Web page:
GH20 Review Part 3: Points Updates

What the FAQ? Points are out, and some of them are…baffling. Today I’ll be rattling through them at a high level, and in a follow-up article, my Australian ETC team mate Michael Clarke will have a deep dive into specific changes.

Structurally Unsound

Let’s get something clear from the off: paper-based points have had their day. They are too slow, too unresponsive, and too far away from anything resembling the reality of how the game is currently played. If these things went to print way back in November 2019 – which has been strongly implied – they are not fit for purpose in a game that is moving this quickly.

The whole structure of the way points are updated needs to change. The fact is, GW are setting themselves a task of Hercules by trying to guess 8 months into the future.

Will that leave the GH threadbare?

Nope, there’s loads of content that can and should take its place in the printed book. I’ll cover that in a separate article, but the reality is that the Pitched Battle supplement is already a waste of paper. It would honestly be better for everyone if it just didn’t exist. It’ll never be opened again all year as it stands: half of it is already obsolete, and we can get our points from Warscroll Builder or Azyr anyway.

A printed points update was a fantastic idea at the time, but it’s now an anchor on the game. Its time has come and gone, and we should be moving to a points pdf as the official source – published on the Community site on the same day that the book launches.

OK, so I’ve got in my two cents about the structure – so what about the meat? I’ll be dividing this into three sections: things that moved the right way, things that didn’t move at all but should have, and things that moved the wrong way.

Opinions are like arseholes so I won’t labour the point too much, and I certainly won’t pick over every bone, but here’s my 2 cents on what went right, and what…didn’t.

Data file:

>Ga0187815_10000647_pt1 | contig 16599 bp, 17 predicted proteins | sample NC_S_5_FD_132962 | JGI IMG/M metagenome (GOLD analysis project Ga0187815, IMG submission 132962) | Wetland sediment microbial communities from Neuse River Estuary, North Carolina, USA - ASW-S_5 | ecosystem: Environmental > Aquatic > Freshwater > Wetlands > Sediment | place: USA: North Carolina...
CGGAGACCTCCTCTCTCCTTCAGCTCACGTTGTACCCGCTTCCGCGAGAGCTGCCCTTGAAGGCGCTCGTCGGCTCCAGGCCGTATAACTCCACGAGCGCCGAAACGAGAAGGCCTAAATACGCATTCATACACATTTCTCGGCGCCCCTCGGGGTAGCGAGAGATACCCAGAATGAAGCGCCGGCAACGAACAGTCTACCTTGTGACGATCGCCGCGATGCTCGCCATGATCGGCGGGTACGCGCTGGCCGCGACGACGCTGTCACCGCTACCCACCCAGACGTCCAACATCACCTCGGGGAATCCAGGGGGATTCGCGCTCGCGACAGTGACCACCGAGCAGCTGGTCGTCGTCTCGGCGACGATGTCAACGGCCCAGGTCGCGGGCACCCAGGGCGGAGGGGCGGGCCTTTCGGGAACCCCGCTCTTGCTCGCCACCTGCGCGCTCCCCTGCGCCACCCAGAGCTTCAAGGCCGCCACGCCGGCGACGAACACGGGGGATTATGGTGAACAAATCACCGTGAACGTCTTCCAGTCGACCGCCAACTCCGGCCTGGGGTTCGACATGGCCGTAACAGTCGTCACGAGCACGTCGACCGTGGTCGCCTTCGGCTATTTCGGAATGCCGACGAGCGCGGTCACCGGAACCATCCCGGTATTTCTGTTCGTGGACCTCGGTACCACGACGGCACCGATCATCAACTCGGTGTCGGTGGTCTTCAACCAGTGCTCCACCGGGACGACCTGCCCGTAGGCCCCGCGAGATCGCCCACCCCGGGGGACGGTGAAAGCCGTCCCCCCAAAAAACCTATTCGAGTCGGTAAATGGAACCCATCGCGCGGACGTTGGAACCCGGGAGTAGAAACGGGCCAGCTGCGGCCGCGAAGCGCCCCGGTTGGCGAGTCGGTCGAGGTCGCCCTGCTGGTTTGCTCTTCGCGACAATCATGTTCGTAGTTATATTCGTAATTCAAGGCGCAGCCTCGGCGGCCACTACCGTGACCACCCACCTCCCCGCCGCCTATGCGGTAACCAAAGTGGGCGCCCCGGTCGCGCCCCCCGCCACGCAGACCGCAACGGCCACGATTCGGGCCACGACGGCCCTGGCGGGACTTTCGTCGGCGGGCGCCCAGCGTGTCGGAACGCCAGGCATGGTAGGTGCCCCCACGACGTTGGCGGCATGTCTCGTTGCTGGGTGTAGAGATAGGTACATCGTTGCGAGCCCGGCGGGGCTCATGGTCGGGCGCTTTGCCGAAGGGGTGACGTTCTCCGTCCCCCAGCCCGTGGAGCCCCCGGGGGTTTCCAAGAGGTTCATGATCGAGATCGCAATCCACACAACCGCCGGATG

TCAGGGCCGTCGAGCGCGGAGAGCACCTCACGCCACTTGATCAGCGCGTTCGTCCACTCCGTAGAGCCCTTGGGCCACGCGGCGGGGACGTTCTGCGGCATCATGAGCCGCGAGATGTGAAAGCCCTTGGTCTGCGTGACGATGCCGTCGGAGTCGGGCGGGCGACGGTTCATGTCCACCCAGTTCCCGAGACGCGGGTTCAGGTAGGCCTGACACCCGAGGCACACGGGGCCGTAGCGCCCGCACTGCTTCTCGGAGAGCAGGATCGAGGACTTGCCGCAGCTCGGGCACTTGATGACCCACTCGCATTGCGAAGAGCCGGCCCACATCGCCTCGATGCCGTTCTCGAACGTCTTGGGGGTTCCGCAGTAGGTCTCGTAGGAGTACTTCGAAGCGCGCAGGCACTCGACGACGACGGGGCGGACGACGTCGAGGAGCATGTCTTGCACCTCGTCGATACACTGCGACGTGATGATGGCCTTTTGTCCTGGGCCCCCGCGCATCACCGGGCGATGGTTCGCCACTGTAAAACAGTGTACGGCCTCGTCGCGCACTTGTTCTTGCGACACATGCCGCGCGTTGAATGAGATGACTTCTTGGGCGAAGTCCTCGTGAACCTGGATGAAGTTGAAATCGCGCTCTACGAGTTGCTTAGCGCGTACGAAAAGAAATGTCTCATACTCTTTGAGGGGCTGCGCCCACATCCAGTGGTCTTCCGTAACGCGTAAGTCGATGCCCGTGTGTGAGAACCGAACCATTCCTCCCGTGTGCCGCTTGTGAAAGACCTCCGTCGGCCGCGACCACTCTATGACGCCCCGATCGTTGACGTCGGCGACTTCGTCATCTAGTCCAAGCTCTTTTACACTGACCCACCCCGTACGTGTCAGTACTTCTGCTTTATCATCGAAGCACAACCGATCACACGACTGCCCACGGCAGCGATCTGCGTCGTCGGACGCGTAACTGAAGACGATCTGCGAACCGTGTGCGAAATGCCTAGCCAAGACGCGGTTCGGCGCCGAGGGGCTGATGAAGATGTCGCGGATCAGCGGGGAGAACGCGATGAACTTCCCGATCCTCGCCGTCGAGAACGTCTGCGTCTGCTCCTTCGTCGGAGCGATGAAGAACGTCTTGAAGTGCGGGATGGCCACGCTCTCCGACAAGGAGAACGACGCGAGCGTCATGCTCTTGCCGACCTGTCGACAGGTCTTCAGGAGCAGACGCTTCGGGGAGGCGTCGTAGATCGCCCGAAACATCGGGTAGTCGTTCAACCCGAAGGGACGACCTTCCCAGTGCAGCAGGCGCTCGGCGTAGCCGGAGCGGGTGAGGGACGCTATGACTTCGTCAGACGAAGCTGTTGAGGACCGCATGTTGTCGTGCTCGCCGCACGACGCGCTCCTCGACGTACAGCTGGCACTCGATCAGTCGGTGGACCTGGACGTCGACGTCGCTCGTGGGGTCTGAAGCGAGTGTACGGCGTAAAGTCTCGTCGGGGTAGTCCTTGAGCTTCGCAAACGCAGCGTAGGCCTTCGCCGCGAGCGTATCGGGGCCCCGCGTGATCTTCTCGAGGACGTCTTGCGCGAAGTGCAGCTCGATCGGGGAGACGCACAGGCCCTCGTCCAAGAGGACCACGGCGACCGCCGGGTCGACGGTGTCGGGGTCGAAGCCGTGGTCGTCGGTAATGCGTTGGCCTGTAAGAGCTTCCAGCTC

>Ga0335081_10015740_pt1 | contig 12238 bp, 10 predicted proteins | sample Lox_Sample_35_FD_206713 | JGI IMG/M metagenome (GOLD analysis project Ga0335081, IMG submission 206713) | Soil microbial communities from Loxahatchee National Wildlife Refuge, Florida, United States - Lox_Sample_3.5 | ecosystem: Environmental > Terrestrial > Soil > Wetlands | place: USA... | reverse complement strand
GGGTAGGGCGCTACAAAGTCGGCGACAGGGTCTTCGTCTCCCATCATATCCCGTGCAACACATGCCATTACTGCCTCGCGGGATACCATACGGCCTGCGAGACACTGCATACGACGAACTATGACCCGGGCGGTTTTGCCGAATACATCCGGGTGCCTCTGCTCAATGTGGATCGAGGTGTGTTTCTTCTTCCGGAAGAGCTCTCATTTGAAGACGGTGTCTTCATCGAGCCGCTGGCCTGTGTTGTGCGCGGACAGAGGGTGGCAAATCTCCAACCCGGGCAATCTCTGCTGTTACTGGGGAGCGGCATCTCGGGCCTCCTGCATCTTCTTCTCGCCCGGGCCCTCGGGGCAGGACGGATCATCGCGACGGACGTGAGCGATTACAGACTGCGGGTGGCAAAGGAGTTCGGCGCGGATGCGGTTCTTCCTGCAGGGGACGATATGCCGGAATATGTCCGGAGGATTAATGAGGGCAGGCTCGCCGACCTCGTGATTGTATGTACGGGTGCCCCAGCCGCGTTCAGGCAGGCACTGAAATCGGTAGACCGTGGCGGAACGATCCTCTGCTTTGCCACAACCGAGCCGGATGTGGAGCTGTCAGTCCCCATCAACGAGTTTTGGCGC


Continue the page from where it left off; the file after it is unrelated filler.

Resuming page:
And I would also like to take this opportunity to point you towards Heywoah’s excellent FAQ thread. For anyone not aware, Heywoah’s Twitter feed at FAQ time is the actual highlight of playing AOS, so go check it out.

The Good

Which points changes did I like? Well, a lot of things moved in the right direction. Some didn’t move as far as I would have liked, but there were some solid calls.


Drops on a lot of the underused Skaven units were welcome. The FAQ to Gaunty was excellent, and I don’t think too many people would argue with Flamers and Horrors being nudged upwards.

Marauders were ludicrously cheap for what they did, outshining most of the proper Battleline in God armies, so they needed to go up; Chaos Warriors needed to come down. Both did, although a mere 10 points on Marauders seems particularly lenient.


Rebalancing OBR internally had to be done. Petrifex was too obviously stacked, and although the faction has taken a net knock, that’s coming from a decent place to begin with. They have been nudged to alternative builds rather than being shelved.

Nighthaunt got a bit of welcome relief. Anyone who doesn’t believe that power creep is real, just remember that this is a second edition book that was winning tournaments when it first dropped. Nighthaunt needed help and they got it; everyone should be glad for them, whether they play the army or not, because they are without a doubt one of the coolest and most engaging armies in Age of Sigmar.

Are they getting to the point where they could be an interesting proposition for serious play? I’d say so.


So the Troggboss and Battalion came down…I guess that’s heading in the right direction, so I’ve painted myself into the corner of putting it in this section, but come on. 10 points off the Troggherd is an insult.

Brutes were rarely seen competitively, so any fall is welcome (although it’s really a Warscroll problem). The Savage Big Boss being trimmed by 10 lightens his Battalion-tax status.

Thundertusks came down. They are still hamstrung by a weird-ass warscroll that answers the question nobody asked: How can I precision-deliver a small amount of high-quality damage to large troops units? But hey, they did come down.


Salamanders up 30 points to 110 is pretty reasonable and they’re still viable at that points level, without being as oppressive. Pop up and blast away was a meta that nobody asked for, so seeing them and Flamers getting their wings clipped is welcome.

On a similar theme, it’s good to see the Bridge creep up to 100. I’m including that under Order because it was Cities that mainly benefited from what was, let’s be honest, a zero-skill move.

Magmadroths got a deserved massage. They’re not going to be truly competitive under this book, but at least it helps anyone wanting to have some fun with the other half of their collection and dust them off.